The art of wine making in Champagne

I. Vine growing

Modern viticultural methods are used while respecting tradition, the terroir and especially the environment.

II. Grape harvest

The harvest is manual to keep the bunches intact. There is a strict selection of the grapes that are then sorted according to varietal, provenance (7 different villages), slope orientation, age of the vine and cultivation techniques.

III. Winemaker

As soon as the harvest begins, our winemaker enters the stage: Mr. Gilles Baltazart, winemaker since 1986, in charge of the elaboration of our cuvées, in collaboration with the Maison’s president.
His watchwords: Respecting tradition whilst using modern tools and techniques.

IV. Pressure

There are two pressing sites which avoids transporting the grapes far, allowing the pressing to begin as early as possible. This is a gentle pressing enabling a better extraction of the juice.

V. Fermentation of juices

The fermentation of juices allows the conversion of sugars by yeasts into alcohol and CO2. This first fermentation takes place in thermoregulated stainless steel tanks or in oak barrels on certain cuvées. Thanks to its qualitative supply, Brun de Neuville rigorously selects special yeasts, an indispensable tool for fermentation, in order to obtain the desired aromatic development.

VI. Blending and bottling

By combining wines from different crus, villages, years and soils, we obtain a wide range of aromas giving subtle and complex blends. The objective of our cellar manager, Gilles Baltazart, is to create a champagne that reflects a style, our style, which he seeks year after year to perpetuate the characteristics. The wines are then bottled, some cuvées are closed with a cork.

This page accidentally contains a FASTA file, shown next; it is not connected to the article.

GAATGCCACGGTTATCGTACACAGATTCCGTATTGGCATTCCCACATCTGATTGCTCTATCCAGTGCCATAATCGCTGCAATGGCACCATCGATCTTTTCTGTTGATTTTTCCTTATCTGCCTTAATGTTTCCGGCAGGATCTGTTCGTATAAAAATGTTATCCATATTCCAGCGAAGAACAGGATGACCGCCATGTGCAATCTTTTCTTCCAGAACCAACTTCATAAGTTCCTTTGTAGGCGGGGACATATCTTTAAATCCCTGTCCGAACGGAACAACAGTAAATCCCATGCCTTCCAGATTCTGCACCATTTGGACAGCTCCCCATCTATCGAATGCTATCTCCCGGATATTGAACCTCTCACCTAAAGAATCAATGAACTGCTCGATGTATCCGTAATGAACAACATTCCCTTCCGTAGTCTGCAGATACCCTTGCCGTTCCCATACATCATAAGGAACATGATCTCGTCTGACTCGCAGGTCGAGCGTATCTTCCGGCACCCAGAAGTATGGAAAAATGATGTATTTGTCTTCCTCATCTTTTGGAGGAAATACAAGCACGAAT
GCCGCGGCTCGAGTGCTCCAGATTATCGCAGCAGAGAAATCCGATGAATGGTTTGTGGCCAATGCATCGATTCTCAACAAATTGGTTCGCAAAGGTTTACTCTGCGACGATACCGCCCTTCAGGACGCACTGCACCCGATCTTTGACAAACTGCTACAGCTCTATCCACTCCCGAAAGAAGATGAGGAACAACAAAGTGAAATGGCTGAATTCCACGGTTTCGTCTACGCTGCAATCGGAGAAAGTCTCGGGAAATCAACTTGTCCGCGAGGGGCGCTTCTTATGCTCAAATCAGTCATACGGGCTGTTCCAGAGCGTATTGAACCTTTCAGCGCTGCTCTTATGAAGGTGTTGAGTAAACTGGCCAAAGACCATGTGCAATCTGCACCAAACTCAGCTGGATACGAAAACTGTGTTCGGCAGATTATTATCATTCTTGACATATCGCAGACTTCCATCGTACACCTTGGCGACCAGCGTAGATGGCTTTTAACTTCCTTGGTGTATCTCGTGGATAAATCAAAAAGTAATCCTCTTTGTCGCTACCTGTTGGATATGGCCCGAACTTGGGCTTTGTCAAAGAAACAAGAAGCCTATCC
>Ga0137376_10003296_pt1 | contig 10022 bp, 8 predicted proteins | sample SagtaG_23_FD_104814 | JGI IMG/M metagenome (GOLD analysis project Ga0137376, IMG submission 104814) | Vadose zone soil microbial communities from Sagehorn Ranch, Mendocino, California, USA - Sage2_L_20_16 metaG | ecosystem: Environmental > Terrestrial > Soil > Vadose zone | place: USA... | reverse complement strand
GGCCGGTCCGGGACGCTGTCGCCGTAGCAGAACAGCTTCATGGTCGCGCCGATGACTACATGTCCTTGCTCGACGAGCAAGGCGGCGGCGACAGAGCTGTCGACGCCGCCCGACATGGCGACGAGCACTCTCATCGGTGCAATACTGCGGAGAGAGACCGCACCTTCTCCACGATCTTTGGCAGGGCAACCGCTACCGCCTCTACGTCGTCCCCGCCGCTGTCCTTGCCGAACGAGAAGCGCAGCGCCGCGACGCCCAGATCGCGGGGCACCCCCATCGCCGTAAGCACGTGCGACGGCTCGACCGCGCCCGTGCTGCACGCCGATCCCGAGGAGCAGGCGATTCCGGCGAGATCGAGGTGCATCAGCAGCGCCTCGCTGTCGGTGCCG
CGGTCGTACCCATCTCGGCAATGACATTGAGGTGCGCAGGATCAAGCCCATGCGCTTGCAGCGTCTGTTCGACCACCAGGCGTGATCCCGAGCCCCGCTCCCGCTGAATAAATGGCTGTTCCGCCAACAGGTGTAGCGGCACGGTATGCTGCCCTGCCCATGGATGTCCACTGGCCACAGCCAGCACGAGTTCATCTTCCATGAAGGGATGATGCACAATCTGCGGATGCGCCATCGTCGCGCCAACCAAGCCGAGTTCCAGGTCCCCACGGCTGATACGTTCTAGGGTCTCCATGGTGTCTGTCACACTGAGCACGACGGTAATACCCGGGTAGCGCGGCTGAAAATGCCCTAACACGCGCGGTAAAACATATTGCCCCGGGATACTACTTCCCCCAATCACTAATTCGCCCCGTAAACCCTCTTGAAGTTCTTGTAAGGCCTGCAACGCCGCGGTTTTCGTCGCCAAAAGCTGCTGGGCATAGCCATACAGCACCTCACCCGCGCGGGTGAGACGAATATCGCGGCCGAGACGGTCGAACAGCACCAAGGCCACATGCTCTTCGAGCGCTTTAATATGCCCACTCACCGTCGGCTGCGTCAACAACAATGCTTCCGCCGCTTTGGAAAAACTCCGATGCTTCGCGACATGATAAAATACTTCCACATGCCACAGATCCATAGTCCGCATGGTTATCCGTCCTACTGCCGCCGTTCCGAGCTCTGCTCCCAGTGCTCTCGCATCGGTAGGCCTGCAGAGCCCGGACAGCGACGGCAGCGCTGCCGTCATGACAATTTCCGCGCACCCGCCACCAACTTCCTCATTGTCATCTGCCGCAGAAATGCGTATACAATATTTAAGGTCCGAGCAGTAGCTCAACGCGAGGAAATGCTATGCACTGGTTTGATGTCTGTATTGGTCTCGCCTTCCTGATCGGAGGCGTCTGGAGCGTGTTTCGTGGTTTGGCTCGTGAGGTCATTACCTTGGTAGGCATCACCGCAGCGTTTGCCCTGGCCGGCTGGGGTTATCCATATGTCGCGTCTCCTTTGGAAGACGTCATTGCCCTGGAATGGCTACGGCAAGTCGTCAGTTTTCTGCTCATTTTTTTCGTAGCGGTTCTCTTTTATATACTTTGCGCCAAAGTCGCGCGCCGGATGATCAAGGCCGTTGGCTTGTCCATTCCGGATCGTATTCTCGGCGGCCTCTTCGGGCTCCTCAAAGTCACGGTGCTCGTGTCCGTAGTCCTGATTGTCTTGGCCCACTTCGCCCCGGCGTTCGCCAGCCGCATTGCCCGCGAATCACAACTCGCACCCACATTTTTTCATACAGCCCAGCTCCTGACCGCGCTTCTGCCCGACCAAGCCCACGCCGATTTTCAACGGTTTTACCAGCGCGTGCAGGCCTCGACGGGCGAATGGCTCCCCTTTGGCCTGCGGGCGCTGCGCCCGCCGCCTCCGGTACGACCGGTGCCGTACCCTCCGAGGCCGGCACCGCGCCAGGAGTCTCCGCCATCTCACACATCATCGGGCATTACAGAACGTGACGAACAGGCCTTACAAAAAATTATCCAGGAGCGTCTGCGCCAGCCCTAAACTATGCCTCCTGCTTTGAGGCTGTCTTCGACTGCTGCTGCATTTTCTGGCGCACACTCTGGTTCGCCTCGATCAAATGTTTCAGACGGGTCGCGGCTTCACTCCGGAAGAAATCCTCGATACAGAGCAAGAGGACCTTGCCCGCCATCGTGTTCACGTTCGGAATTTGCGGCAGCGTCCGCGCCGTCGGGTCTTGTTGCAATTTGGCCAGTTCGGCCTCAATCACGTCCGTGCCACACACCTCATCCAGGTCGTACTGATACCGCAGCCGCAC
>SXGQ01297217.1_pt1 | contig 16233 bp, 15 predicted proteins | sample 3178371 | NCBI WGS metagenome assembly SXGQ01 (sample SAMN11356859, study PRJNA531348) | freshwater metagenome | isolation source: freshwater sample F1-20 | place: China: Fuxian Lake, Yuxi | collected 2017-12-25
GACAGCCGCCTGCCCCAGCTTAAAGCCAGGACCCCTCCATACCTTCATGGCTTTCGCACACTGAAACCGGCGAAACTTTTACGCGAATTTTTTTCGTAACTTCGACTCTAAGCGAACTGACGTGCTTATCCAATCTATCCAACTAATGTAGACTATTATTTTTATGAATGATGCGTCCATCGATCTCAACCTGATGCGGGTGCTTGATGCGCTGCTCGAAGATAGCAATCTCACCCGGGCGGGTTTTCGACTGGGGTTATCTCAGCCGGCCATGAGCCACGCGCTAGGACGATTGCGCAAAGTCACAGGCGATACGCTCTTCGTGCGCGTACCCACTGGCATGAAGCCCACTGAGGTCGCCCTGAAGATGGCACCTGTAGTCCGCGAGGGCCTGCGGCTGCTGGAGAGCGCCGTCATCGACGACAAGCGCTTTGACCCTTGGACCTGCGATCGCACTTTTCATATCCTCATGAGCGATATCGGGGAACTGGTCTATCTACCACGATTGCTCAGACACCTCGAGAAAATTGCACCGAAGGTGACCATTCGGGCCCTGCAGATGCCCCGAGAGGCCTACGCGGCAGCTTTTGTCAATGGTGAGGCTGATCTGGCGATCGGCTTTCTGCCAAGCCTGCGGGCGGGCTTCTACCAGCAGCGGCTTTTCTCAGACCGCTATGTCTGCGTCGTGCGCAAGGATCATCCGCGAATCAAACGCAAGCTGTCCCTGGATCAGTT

VII. Effervescence & aging

The second transformation of sugar into alcohol and CO2 by the action of yeasts is carried out in the bottle. Carbon dioxide is thus trapped in it, creating effervescence. It is at this stage that our wine becomes Champagne.
Our champagnes mature on their lees in our cellars at 15 meters underground for a minimum of 4 years, in order to develop their aromas.
This ageing time extends to more than 6 to 8 years for our special cuvées, especially our "Authentique" cuvees which age with a real cork stopper, ensuring a maturation worthy of exceptional champagnes!

VIII. Riddling

The last stage of clarification of champagne is the riddling. Day after day, the bottles are rotated to concentrate the yeast particles in the bottle neck.

IX. Deletion

The disgorging makes it possible to expel the concentrated deposit from the neck of the bottle. After disgorging and before closing and muzzling the bottle, we add the expedition liqueur: a mixture of reserve wine and sugar that will define the final style of our Champagne: Extra Brut, Brut, Demi-Sec.

X. Further Maturation and labelling

In order to obtain optimum maturity, after disgorging, our champagnes return for at least six months to the cellar. The bottles are then labelled and shipped.

XI. Tasting